THAILAND - Finance
CEO, Aira Capital
Nalinee Ngamsettamas is the CEO and Director of Aira Capital. She has more than 30 years of experience in finance and related fields. Prior to joining Aira group in 2006, she worked as a banker in domestic and foreign banks for more than 10 years. She received her master’s degree in marketing from Thammasat University and Gothenburg University and an MBA in finance from the National Institute of Development Administration (NIDA). She is a member of the Siam Society under Royal Patronage, the NIDA Alumni Association, and the Thai-Chinese Culture and Economy Association and is the Director of Thammasat University Commerce and Accountancy Alumni (TCAA).
About 18 years ago, the economic situation in Thailand was quite poor due to the financial crash that hit the region. Aira Capital was born as a financial advisor and later evolved to take over the license for securities. After that, we saw our business was growing from strength to strength. The factoring business in Thailand is interesting, because it goes together with the SME sector; therefore, we purchased a company in this field from Central Group, which is listed on the stock exchange as Aira Factoring. Later, we met with Japanese group AIFUL, and after two years of discussion we formulated a plan to expand into consumer finance, after which we initiated a joint venture. The venture started in November 2014, and now we have opened companies, accounts, and produced new products. One of our new products is called “A Money” and has paid-up capital of THB1 billion.
We always want to know the requirements of our customer in advance so that we can set up products to serve their needs. Staying in Thailand is not easy because there is political and economic uncertainty; hence, we have to learn how to survive by ourselves by managing the crisis. We believe that the situation in our country right now is quite smooth. After the Deputy Prime Minister and the Minister of Finance announced public expenditure for 2016, the future is bright. The cash inflow of the country is moving a great deal at this moment. This is evident in the financial sector. In early 2015, the minister announced this process, and now it is growing and showing a lot of potential. In 2016, with transport projects increasing and other financial or industrial hub developments being launched, the local government is planning a concept similar to China’s “new normal.” It is not necessary to have fast growth, but the fundamentals should be strong.
One good thing to think is that, even during crises in Thailand, the capital reserves are strong, which means the economy is able to absorb any shock and ensure the stock exchange is stable. We all have something outside the economy; therefore, you will see that the stock exchange of Thailand is still stable. The economy is forecast to grow by around 3% in 2016. This is in line with global GDP growth. We passed the worst-case scenario so we expect the economy should grow now. The bottom line was around 1997, and since then the fundamentals of the economy have changed. At that time, we did not have major infrastructure projects such as the BTS Skytrain or the underground, both in Bangkok. In the past, companies had to pay 30% tax; however, now we pay 20%. There have been major developments in the telecoms sector also, with the bidding for 4G completed in late 2015. Emerging markets such as Thailand have the possibility to achieve the high growth rates we witnessed in the past. For that reason, I would advise investors to look closely at Thailand and explore the sector-wide opportunities.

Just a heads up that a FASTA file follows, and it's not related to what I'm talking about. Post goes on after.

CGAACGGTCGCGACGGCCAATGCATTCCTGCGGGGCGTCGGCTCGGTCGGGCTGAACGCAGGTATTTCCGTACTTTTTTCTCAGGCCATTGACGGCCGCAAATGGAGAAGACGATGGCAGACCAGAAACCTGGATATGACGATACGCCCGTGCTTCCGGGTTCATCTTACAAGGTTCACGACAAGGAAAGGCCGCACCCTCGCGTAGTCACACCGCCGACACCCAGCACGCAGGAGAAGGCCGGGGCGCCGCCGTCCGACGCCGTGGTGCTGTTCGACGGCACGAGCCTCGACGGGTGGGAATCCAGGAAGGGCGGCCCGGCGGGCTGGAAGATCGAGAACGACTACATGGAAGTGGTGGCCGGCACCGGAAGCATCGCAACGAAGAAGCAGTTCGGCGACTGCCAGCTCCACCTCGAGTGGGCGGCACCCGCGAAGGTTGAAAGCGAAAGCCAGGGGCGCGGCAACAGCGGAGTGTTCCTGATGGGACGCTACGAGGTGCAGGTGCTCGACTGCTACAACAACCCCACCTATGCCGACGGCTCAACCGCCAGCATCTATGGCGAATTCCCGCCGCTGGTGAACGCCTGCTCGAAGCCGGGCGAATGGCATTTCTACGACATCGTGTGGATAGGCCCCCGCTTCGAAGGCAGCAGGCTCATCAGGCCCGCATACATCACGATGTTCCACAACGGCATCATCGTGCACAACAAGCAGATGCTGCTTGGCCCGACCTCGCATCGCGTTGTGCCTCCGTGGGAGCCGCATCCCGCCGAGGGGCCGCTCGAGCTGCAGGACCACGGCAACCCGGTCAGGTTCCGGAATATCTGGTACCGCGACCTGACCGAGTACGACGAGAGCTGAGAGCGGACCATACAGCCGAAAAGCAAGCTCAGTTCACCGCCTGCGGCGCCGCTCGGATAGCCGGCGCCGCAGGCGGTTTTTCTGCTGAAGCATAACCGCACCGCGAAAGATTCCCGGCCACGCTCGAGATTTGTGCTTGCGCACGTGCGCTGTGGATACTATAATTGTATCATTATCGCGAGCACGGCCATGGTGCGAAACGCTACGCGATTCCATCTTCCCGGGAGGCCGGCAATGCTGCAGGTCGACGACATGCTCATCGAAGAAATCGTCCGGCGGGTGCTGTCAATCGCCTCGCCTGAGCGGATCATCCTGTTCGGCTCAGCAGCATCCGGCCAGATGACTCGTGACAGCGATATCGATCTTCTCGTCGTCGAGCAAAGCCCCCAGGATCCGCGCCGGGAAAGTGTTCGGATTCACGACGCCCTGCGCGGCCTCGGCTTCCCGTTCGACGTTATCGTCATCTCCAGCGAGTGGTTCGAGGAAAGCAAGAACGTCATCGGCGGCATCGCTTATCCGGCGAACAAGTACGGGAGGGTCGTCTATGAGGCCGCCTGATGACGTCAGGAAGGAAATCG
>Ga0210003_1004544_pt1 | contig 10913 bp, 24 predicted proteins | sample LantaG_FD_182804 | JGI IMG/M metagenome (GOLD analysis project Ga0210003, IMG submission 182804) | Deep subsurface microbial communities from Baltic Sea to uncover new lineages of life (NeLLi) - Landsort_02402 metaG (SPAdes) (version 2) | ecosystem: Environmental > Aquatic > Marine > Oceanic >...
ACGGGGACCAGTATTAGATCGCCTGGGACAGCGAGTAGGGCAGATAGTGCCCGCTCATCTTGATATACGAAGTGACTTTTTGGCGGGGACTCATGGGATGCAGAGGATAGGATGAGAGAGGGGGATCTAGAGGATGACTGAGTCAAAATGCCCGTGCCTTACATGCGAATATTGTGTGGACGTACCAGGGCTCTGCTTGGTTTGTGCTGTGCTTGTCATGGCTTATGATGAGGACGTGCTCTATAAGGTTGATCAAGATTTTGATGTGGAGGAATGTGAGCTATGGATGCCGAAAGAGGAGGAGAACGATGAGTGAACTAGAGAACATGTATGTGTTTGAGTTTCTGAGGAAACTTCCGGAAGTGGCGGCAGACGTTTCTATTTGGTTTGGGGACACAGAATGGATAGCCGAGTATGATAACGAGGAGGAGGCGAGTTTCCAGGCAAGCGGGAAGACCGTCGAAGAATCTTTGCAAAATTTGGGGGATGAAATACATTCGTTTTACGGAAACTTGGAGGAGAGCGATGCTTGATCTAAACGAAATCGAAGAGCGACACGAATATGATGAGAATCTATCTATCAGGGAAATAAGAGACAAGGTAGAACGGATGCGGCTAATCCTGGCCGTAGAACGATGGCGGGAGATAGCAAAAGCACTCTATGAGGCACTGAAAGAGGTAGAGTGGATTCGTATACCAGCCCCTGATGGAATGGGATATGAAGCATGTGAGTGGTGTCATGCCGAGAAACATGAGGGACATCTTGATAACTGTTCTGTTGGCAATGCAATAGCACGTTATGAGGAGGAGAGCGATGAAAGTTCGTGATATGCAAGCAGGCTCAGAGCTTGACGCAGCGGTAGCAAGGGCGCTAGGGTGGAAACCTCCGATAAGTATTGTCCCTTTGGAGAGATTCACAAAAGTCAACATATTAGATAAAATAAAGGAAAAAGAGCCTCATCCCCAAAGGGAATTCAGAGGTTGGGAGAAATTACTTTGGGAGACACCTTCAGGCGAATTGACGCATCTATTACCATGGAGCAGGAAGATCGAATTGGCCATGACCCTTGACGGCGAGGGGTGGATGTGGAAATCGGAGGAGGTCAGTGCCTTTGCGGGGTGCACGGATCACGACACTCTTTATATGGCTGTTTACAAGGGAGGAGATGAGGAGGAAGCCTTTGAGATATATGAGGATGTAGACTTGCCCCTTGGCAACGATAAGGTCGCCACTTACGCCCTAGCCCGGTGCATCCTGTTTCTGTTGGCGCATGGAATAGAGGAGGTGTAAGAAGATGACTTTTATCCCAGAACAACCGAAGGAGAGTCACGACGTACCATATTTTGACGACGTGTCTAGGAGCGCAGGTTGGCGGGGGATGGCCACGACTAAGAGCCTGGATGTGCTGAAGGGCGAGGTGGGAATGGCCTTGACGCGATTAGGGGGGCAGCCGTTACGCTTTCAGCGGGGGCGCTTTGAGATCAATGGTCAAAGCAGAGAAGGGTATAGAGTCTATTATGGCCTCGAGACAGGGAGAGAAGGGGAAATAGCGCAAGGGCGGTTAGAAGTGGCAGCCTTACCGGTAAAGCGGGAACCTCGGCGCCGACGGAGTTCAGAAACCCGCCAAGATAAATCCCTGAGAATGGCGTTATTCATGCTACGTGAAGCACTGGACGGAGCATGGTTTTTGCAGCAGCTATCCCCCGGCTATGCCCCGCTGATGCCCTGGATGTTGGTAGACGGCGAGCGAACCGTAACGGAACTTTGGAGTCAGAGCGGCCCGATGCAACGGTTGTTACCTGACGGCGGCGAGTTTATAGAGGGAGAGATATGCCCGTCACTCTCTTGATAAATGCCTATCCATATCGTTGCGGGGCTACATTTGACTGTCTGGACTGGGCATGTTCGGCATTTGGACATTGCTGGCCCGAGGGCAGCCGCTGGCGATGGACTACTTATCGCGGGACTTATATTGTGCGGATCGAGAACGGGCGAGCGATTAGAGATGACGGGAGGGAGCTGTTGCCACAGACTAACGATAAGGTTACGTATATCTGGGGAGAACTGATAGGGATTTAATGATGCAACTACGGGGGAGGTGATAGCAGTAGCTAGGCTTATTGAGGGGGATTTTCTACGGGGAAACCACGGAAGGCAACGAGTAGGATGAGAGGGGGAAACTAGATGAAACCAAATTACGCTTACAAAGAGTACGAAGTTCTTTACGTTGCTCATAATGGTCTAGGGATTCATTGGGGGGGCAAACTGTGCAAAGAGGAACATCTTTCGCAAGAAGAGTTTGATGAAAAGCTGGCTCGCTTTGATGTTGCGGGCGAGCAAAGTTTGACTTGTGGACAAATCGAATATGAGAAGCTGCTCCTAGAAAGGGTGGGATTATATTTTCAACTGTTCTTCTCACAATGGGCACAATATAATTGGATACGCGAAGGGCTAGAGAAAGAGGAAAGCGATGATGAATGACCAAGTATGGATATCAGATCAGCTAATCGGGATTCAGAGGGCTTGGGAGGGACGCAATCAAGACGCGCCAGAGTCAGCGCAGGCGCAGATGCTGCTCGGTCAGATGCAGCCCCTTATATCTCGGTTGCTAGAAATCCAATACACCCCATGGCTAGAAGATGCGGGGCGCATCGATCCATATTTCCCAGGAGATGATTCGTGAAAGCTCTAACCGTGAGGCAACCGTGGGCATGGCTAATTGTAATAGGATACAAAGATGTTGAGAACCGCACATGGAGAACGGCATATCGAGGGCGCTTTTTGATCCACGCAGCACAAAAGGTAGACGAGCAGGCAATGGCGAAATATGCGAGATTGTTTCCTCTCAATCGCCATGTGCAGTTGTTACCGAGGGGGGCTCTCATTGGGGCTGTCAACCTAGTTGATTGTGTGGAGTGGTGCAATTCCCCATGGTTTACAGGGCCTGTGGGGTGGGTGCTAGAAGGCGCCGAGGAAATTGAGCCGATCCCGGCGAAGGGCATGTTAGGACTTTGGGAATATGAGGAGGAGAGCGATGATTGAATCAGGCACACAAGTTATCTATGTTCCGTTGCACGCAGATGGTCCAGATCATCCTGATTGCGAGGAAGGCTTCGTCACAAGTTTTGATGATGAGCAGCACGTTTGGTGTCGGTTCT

We have a plan to purchase a joint venture in another three or four businesses. The first one, which is almost complete, is a leasing business. We will start construction in the middle of 2016 in a prime area of Bangkok. We have another company, Aira Property that will manage the project through a joint venture which itself will be listed on the stock exchange. Over the next four years, we have a plan to purchase another four buildings in Thailand. We will purchase existing buildings that have aged about 10 years and have current occupancy averages of 50-60%; we will renovate them over 10-12 months and then rent them out again. With the AEC opening in the beginning of 2016; anyone that wants to invest in Thailand or in the Southeast Asian region will be attracted to Bangkok due to the great inner-city infrastructure and the planned high-speed rail being built. Therefore, if you want to invest in Myanmar, your head office should be in Bangkok. It is possible for Thailand to become the hub for the region. There is a new plan to get all the headquarters of the companies in the region to set up in Bangkok. The government is launching new projects for this, such as tax relief for about eight years if you set up a head office here.
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